And as much as it might be a relatively decorative addition to your bare walls, wallpapers are very personalized such that it might be appealing to you (of course it is, since you put in so much time leafing through catalogues to find the right one!), but it doesn't necessarily translate to your prospective buyer having the same taste.
POPCORN ACOUSTIC CEILINGS
Times change, and with them home decor styles. Acoustic popcorn ceilings, once the must-have for fashionable homes in the '60s and '70s, now badly date your space. Don't fall into this trap and let yourself get caught off guard by showing your home's age as if it wasn't being taken care of. If you can't stomach the cost or the mess to remove the overhead popcorn, be prepared to credit your buyer in order to close a sale.
TOO MANY PERSONAL ITEMS
Psychologically, when buyers tour a home, they're trying it on to see how it fits, just as they would a skirt or a pair of pants. If your house is cluttered with too many personal items, it's like the buyer is trying on those clothes with you still in them. A fit is unlikely.
Anything that makes your house scream 'you' is what you don't want. Another truth in selling is that how you decorate to live is fairly different from how you decorate when you want to sell. Sellers should try to eliminate personal items, including family photos, personal effects and even unique colors. And if you really want to hook a buyer, try placing a mirror strategically so that people can actually see themselves in the home, so they can actually picture themselves living there.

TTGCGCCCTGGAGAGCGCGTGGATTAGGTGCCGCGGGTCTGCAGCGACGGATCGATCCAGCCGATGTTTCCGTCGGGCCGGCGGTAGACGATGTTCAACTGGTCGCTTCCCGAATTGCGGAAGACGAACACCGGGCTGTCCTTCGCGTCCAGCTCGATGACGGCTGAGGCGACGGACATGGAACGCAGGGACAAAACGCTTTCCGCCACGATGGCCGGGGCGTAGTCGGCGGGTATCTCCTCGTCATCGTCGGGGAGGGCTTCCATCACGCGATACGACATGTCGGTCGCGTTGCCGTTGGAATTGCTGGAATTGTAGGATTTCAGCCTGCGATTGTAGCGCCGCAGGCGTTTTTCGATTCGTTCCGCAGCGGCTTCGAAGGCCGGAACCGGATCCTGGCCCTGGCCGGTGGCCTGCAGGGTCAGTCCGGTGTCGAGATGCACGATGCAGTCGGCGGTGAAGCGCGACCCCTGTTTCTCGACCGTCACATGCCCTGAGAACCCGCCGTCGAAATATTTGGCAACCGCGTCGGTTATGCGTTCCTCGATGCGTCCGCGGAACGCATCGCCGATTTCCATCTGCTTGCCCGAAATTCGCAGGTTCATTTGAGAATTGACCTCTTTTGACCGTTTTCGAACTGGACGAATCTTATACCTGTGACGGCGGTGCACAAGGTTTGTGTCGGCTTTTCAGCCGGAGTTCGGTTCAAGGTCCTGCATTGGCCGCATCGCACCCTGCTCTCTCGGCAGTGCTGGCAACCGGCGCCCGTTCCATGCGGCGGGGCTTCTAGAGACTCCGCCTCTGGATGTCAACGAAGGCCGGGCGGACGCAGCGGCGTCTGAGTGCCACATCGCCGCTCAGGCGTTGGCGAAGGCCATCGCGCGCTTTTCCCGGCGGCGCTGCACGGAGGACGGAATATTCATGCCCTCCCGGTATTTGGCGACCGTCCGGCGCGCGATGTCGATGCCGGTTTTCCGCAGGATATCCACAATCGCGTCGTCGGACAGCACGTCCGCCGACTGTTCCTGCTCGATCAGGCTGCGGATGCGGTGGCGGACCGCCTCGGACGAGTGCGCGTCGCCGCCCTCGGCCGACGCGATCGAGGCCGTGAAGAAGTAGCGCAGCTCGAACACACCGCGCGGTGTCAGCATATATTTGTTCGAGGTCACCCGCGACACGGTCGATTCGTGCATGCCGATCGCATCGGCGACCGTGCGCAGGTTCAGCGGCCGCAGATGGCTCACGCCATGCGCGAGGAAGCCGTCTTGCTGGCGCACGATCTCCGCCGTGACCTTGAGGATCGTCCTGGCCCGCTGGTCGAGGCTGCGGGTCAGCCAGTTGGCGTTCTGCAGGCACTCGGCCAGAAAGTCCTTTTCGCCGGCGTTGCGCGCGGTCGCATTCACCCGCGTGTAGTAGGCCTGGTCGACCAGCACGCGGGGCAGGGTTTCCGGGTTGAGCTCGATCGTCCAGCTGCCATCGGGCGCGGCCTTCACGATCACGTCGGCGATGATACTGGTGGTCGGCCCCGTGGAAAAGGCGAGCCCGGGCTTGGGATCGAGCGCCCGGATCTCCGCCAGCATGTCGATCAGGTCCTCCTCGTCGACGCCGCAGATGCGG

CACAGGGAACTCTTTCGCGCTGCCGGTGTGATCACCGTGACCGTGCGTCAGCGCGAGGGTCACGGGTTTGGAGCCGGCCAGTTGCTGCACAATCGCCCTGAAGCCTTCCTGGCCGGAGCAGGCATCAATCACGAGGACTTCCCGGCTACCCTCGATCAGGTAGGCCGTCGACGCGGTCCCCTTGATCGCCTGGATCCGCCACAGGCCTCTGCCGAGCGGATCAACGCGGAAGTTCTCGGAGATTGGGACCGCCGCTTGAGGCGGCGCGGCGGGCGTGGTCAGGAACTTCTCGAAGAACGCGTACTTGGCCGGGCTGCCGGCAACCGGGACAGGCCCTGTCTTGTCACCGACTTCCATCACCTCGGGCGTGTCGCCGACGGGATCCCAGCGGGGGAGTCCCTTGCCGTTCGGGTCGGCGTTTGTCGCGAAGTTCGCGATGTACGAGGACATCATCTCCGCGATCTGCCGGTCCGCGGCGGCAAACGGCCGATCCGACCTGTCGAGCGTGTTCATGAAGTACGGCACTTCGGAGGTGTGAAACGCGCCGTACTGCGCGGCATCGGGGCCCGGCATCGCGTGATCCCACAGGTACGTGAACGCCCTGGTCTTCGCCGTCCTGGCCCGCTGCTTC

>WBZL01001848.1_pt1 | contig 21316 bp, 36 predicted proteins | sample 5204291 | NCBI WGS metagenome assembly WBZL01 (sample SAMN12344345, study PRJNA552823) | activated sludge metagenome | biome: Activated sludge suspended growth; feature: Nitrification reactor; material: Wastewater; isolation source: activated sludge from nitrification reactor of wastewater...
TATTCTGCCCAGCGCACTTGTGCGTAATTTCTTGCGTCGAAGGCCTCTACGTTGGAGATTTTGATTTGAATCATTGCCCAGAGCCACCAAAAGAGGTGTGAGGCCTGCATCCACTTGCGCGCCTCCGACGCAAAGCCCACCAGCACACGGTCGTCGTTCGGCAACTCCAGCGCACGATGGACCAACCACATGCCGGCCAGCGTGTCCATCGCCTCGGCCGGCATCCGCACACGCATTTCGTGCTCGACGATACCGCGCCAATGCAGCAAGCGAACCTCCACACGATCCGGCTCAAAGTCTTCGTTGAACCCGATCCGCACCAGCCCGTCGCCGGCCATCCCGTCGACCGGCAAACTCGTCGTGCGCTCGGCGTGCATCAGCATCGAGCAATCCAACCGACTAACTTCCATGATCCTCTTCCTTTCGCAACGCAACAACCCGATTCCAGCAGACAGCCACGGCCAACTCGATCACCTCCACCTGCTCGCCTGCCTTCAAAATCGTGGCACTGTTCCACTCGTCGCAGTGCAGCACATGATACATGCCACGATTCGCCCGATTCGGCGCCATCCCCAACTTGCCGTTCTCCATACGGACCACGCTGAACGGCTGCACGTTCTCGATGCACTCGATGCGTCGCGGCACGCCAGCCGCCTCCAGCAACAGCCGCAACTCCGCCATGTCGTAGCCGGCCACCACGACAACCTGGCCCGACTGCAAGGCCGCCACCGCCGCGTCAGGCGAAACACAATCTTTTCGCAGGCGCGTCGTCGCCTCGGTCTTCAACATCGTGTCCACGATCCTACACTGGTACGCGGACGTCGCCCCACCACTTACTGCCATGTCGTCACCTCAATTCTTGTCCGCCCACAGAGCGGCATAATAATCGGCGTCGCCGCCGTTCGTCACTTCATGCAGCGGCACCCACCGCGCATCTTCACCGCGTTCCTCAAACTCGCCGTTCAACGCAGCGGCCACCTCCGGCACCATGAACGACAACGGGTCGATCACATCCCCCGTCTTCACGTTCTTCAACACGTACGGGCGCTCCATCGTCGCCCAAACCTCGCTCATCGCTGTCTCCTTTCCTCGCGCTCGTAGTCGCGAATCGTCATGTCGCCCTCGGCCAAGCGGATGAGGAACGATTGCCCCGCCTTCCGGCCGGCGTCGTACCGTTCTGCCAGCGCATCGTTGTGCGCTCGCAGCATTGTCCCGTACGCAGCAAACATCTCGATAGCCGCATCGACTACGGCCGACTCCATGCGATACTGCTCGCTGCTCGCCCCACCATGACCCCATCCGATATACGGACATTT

MISREPRESENTING YOUR HOME
Misrepresenting your house online in the multiple listing service is a sure way to really upset buyers and their agents. Some properties look very photogenic, and if yours happen to be one of them, don't be misguided that you can stop there.
Sellers, automatically paint the best picture they can and some listings I've looked at and wondered how in the world they got that gorgeous photo without showing all the junk that's around it. Better be upfront that caught in a tight position.
POOR CURB APPEAL
Much is made of curb appeal, and for good reason: It's your home's handshake, the critical first impression that lasts with most buyers. You have to totally trim and edge your yard to get it into the most immaculate condition you can. It's a big mistake to not freshly mulch the beds and trim the trees. Every little detail counts.
Whether inside or out, less is more when it comes to clutter.
Your closets should be half-full with nothing on the floor. Why? Because most people looking for a house have outgrown their previous house. Showing them that you've still got room to grow gives them a reason to buy. Kitchens and built-in bookshelves should showcase spaciousness by following the rule of three. For kitchens, there should be no more than three countertop appliances. Meanwhile, bookshelves should be divided into thirds: one-third books, one-third vases and pictures, and one-third empty.
The home office should be very generic so any type of professional can imagine living there. Otherwise, it can be a distraction and could invite unwanted questions: 'What does he do for a living? How much money does he make?'
So, if you're just about to make that curcial that decision to sell, be sure to refer to this list to make your home as marketable as it can get.